Our last day in Bahrain. Most mornings we have used the home gym and cooled off a little in the pool; the pool is not heated but quite warm - a little warm for us! I guess close to 30 degrees! The air temperature mid-mornings has been close to 30; we have been lucky as the adjoining countries have been up to 45.
Yesterday we visited the souk, especially the gold souk which specialises in the natural pearls set in yellow gold - doesn't appeal to me. The first part of the souk was being repaved but further in it was the usual labyrinth of little alleyways all selling the same thing - most of it junk!! We walked from there to Frank's building, crossing a 6 lane highway onto a dirt pile in front of this most prestigious building - nothing is ever finished properly! We went to the 52 Floor to the Capital Club for a drink - a very impressive area with 2 dining rooms, a bar, lounge and a library. Quite the place to meet and do business.
Last night we went out to a traditional Persian restaurant and sat in a private cubicle and had avery good meal somewhat like Lebanese meal. No grog available.
Today we went into the city's new shopping complex like a huge Westfield built over three levels. The spaces were larger than at home and the shops more spacious and all the International names are there - the girls loved it. There was a large supermaket on the ground level, food looked good including NZ lamb, Aus mutton, local fish and local fare, was also quite cheap many items 1/2 Aus prices. Frances' driver picked us up after shopping and we went to a local gallery and framer. Framed prints very good and cheap with many old prints from scenes around the Middle East by David Roberts on his travels in the 1850's. We could not carry framed works so bought some mounted prints to add to our other unframed works.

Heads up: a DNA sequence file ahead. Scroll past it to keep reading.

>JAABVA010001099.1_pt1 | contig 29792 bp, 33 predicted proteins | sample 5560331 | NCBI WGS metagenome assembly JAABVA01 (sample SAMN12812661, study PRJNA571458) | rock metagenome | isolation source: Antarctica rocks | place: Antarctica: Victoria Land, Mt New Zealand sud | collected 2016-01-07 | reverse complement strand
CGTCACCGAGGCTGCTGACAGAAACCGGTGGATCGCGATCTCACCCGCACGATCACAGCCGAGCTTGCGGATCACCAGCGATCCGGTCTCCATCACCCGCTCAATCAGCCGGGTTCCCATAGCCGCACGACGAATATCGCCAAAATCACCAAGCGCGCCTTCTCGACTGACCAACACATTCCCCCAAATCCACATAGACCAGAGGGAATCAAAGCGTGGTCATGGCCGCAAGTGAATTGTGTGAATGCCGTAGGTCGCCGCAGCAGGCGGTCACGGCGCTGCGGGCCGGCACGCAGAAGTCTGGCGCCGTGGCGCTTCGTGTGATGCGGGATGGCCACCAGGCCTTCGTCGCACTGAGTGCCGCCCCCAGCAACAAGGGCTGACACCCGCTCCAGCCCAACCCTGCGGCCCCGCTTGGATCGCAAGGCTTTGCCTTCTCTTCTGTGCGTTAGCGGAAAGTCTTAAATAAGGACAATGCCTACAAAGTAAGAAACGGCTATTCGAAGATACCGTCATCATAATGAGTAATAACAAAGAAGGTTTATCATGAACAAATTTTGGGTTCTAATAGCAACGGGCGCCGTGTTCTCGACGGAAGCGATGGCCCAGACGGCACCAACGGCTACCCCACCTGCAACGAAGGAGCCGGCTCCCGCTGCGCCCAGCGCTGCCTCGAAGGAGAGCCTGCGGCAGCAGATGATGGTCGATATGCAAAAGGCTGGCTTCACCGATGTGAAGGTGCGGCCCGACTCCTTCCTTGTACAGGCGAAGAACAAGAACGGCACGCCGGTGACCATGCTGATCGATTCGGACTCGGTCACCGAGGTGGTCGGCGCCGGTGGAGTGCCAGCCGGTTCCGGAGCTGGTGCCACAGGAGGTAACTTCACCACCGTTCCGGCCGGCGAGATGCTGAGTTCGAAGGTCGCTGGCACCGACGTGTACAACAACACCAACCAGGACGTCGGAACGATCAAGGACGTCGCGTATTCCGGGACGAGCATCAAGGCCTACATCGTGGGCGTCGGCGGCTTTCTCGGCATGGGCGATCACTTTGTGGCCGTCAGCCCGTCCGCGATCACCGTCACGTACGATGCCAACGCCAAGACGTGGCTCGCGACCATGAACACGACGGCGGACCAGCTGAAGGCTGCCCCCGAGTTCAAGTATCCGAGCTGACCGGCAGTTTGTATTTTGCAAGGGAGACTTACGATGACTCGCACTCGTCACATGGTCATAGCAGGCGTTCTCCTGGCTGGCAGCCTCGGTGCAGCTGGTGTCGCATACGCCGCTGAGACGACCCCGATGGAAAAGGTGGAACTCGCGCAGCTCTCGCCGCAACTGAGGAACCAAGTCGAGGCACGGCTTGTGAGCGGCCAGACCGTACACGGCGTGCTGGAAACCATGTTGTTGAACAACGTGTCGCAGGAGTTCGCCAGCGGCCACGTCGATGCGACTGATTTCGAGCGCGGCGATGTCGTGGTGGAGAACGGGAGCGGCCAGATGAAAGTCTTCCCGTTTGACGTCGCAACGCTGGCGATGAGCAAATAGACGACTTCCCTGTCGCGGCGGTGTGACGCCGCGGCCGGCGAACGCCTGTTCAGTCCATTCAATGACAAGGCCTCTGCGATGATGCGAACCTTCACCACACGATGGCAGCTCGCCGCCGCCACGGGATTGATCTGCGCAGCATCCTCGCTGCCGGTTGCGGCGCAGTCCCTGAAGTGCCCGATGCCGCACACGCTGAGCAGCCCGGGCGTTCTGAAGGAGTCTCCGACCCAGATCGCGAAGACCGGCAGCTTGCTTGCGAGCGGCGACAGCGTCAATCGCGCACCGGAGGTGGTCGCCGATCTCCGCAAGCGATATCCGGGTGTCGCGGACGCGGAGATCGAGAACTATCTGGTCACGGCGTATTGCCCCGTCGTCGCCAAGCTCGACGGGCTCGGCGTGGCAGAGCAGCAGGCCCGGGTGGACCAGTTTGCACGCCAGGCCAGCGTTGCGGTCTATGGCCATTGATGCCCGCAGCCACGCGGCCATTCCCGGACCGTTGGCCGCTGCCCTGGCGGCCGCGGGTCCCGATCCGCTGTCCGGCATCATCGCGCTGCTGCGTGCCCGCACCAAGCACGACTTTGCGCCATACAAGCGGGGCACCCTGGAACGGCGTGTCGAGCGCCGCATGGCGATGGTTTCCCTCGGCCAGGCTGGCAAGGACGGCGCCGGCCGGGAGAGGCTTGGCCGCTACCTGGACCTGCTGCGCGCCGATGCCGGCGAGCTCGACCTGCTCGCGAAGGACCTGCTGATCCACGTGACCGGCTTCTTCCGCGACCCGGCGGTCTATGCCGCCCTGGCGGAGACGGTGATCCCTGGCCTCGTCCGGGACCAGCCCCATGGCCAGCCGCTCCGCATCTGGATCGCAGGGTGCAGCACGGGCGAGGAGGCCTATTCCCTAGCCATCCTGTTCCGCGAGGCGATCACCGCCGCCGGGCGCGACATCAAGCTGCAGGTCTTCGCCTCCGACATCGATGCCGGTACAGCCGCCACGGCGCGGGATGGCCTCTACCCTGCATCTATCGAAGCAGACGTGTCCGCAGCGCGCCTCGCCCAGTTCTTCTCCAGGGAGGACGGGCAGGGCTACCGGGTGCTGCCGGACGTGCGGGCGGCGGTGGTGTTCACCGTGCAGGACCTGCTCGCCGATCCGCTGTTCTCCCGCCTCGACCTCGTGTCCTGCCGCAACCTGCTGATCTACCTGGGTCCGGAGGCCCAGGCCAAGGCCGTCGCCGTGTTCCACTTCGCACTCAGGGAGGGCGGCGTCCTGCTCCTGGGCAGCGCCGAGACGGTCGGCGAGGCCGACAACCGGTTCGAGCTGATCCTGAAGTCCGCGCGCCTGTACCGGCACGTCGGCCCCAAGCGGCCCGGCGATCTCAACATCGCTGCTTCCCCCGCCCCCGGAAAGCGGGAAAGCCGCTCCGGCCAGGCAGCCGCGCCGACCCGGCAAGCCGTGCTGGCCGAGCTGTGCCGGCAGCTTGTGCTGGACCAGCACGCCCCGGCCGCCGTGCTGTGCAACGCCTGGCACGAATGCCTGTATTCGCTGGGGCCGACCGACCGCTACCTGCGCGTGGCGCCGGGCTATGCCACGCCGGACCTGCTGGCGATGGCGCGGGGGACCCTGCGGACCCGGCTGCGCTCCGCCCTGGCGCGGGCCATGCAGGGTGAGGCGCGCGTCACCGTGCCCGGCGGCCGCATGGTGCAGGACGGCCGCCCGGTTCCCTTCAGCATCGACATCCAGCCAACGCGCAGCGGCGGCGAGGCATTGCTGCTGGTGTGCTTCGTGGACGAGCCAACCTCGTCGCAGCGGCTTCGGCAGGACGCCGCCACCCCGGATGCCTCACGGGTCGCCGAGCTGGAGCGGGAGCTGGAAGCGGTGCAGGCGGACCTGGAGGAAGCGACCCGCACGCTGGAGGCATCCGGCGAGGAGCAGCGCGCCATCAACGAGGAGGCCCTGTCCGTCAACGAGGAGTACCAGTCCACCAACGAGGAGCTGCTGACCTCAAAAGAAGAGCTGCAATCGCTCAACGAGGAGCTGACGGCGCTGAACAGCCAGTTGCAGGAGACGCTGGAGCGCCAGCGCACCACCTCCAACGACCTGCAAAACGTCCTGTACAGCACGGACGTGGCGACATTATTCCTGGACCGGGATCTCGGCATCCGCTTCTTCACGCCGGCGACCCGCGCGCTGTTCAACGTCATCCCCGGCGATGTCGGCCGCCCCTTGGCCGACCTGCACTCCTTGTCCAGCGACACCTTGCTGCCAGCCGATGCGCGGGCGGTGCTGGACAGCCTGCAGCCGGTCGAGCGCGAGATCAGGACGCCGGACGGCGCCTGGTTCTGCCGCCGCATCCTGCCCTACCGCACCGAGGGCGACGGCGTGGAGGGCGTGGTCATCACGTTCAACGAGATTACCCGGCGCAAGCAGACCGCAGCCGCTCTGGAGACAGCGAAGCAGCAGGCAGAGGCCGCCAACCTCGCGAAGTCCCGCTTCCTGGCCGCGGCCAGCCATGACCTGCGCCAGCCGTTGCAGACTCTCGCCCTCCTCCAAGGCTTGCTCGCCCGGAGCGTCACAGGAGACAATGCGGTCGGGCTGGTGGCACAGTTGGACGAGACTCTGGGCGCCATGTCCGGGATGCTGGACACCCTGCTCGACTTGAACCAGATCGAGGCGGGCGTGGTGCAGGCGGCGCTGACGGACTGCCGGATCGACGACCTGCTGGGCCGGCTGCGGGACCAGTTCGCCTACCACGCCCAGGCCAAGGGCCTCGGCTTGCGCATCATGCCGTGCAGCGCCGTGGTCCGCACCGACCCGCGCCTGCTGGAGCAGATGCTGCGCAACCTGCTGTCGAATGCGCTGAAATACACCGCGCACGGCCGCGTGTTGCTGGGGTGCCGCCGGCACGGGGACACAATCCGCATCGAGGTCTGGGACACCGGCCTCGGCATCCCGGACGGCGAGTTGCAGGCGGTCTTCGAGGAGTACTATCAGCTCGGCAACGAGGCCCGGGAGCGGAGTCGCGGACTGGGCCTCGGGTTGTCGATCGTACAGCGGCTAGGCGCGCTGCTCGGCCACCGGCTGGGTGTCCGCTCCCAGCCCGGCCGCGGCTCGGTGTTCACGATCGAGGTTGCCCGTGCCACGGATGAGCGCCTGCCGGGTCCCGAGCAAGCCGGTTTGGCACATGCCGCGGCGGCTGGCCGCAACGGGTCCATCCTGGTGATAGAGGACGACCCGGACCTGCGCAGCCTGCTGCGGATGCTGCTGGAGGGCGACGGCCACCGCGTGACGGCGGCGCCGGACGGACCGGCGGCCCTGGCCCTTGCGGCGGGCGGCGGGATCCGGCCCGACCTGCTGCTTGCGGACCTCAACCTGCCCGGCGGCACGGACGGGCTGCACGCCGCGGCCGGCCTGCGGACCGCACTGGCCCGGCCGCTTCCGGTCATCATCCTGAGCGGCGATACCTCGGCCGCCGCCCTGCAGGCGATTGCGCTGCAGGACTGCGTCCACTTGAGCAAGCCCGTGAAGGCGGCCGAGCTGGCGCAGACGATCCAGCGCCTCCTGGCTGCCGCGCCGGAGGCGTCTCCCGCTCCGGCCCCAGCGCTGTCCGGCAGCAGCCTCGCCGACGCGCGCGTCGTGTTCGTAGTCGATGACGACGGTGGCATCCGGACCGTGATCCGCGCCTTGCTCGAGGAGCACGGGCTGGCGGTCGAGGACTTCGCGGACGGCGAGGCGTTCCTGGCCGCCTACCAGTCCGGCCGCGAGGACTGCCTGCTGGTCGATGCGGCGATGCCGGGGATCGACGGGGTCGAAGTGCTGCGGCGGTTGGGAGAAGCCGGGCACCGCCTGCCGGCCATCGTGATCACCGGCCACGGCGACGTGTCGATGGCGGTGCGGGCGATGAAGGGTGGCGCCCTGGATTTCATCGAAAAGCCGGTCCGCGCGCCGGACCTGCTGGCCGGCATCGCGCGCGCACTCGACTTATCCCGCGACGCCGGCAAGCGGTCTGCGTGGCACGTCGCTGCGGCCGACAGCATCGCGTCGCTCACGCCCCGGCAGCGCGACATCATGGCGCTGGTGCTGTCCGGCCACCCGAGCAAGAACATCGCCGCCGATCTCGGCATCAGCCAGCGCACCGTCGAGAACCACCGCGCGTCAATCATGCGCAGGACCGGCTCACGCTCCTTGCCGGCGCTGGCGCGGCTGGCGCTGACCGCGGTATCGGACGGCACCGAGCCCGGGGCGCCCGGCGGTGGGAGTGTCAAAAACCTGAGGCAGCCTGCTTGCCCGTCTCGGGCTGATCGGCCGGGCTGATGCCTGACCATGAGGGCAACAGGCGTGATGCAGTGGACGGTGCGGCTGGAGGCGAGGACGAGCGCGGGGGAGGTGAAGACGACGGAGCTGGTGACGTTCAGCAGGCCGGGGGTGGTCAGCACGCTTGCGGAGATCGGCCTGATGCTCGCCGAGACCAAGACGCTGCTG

Life in Bahrain is fairly quiet, locals don't generally work certainly physically. They move from air conditioned car to malls, clubs, restaurants etc and may spend summer on the continent. The only people on the streets are Bangledeshies and some Pakastanies. They all cycle as there are no cars for them and no public transport. These people run the country as labourers, shop assistants, drivers, petty public servants etc and they get $180 Aus per month in a country where a flat cost more than that. They survive by sleeping at work or six to a room. Our driver, from Sri Lanka was talking to a chap while we were in the gallery, who had been working for nearly 3 years on a building site opposite the gallery and in all that time had never been in an airconditioned room. Teachers, more senior police, doctors are from India or Sri Lanka. Locals all have inherited income streams which are not taxed and they receive sponsorship for all foreign enterprises. A new Bank may pay 10% of its capital to a sponser to set up. The King owns all non-private land and the Prime Minister all the business and the land under water so they receive a minimum of 10% up to 30% on all transactions. Recently much of the land underwater and adjoining the CBD was sold to developers who have created huge development sites on reclaimed land in these very shallow waterways.